For 2), the answer is yes. In $\mathfrak{sl}(2)$, most blocks containing a representation with integral highest weight have 2 simple objects: a finite dimensional rep with highest weight $n$ and an infinite dimensional Verma with highest weight $-n-2$ (the Verma of highest weight $n$ is an extension of the former by the latter, so they are in the same block). However, when $n=-1$, the finite dimensional rep goes away, and we only have one simple. In general, the blocks with highest weights $\lambda$ such that $\lambda+\rho$ lies on the wall of the Weyl chambers are always going to be weird.

For 1), I'm not really sure what you're asking. What does it mean for a definition to behave more simply? A lot is known about the structure of projective functors (see, for example, Bernstein and Gelfand's "Tensor products of...."), but this doesn't come from different definitions, for the most part.

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I guess for #1 I meant a functor from one block to another that doesn't come from tensoring with a finite dimensional module (and the "more simply" can be ignored, and probably should have been left out). –  Peter Samuelson Aug 10 '11 at 17:19
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I concur with Ben's recommendation to look at the Bernstein-Gelfand paper. Chapter 7 of my 2008 AMS graduate text covers some basic material about Jantzen's translation functors, though it's best to consult also the revisions on my homepage. That chapter went through a number of versions and changes of mind about placement, so it isn't as coherent as it should be. But Jantzen along with B-G analyzed the whole problem rather precisely, even for non-integral weights, in the 1970s. –  Jim Humphreys Aug 10 '11 at 22:50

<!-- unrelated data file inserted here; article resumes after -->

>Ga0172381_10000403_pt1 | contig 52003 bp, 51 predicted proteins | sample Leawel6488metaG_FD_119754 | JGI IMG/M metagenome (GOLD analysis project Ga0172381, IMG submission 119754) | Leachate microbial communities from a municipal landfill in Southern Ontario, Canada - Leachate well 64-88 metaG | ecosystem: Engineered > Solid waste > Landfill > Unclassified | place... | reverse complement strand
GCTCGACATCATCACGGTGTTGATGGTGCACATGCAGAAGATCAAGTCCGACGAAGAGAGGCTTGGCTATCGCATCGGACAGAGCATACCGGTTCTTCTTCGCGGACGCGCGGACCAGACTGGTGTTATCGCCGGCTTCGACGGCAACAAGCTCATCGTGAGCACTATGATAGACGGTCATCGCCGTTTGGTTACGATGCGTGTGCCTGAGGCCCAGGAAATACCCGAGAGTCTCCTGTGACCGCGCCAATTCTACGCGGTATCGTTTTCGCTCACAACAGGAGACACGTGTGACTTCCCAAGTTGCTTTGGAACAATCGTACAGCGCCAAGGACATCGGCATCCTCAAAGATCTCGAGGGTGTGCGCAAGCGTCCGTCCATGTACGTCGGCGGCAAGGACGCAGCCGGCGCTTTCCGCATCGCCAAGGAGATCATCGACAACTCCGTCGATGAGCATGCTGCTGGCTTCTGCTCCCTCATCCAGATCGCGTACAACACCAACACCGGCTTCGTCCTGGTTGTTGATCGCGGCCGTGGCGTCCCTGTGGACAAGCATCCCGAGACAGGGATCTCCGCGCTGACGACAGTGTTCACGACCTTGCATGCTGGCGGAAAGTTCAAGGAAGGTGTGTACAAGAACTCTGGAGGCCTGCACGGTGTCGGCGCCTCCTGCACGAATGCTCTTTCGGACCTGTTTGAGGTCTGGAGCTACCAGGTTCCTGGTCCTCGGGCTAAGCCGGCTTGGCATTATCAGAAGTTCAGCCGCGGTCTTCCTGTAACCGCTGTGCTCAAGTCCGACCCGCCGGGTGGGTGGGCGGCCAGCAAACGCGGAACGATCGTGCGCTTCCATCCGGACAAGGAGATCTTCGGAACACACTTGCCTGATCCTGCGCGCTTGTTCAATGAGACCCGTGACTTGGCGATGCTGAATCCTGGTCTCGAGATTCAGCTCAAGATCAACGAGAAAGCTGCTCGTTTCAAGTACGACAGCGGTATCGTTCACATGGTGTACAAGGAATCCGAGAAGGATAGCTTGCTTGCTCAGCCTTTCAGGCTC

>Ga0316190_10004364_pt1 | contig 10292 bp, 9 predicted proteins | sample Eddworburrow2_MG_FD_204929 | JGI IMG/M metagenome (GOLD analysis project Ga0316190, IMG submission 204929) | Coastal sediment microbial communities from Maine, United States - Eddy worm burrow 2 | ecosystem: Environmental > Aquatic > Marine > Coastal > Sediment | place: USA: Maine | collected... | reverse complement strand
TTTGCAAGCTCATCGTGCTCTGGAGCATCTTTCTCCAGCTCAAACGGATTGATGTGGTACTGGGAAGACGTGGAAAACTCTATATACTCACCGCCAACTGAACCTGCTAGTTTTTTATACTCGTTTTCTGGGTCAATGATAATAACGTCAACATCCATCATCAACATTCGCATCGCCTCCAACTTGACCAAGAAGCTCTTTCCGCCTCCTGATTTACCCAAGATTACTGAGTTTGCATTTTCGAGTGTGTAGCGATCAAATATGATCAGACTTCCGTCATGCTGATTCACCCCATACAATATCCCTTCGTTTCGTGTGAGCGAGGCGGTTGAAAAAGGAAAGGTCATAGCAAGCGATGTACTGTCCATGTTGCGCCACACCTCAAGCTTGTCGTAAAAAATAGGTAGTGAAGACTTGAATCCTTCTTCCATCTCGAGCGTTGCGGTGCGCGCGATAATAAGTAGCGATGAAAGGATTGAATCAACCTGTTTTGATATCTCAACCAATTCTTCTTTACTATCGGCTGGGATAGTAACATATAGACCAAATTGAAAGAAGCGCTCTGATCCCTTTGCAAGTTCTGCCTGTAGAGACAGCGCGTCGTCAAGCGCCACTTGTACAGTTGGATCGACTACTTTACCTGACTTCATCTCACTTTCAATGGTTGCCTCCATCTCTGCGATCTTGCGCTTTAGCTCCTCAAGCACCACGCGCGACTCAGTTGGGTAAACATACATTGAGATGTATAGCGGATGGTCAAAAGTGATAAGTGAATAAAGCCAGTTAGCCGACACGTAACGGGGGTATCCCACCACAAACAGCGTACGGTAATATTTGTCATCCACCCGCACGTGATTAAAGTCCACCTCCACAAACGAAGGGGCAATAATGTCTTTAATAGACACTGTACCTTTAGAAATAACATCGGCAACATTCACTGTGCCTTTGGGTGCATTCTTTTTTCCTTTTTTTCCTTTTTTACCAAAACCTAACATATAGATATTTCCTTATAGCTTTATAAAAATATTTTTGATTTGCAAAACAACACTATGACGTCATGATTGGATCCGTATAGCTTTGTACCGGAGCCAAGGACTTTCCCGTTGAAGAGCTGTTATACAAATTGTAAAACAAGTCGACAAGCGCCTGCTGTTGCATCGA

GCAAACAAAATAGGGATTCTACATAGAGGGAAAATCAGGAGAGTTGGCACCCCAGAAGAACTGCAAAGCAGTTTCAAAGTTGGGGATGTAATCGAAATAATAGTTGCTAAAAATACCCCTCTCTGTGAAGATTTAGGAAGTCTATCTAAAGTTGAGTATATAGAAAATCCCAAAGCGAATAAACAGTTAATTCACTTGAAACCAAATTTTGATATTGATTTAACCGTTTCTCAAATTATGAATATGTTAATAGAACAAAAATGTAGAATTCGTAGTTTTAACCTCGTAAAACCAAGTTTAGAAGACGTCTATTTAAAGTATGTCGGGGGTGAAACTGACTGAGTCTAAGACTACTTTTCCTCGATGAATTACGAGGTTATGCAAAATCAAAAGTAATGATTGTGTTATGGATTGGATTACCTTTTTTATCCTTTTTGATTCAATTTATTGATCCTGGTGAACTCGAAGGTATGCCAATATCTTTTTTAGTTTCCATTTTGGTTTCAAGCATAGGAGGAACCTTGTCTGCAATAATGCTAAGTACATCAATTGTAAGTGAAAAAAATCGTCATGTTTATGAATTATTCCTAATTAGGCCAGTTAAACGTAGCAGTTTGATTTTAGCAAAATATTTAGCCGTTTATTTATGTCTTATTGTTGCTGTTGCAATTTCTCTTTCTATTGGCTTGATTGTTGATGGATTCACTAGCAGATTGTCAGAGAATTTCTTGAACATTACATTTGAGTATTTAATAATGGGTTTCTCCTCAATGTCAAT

Thanks, your book (which is nice to read) is on my desk but I hadn't realized there was a revised chapter on your website. –  Peter Samuelson Aug 11 '11 at 2:30
    
@Peter: Actually I don't have any of the text on my website, just a list of revisions. Feel free to suggest additions (if it's absolutely necessary). The material on translation functors and later on projective functors was more complicated to organize than I expected at first. Translation by itself is a relatively straightforward idea, but by the time you get to wall-crossings and more general module categories as in B-G the approaches multiply. –  Jim Humphreys Aug 14 '11 at 22:01

It's probably relevant to note that the translation functors are shadows of "obvious" functors: the categories of $\lambda$- and $\lambda+\nu$-twisted $D$-modules on the flag varieties are equivalent for any $\lambda$ and any integral $\nu$, with the functor being simply tensor product by the line bundle $L_{\nu}$. (Thus the category of twisted D-modules depends on a parameter $exp(\lambda)$ in the dual torus GROUP, not just Lie algebra). The translation functors result from the fact that the global sections from D-modules to representations does not commute with these obvious equivalences (eg global sections is sometimes an equivalence to representations of the associated central character and sometimes not, though it always has both left and right adjoints which we can use to go up and down).

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Thanks, this is very helpful conceptually. –  Peter Samuelson Aug 11 '11 at 2:33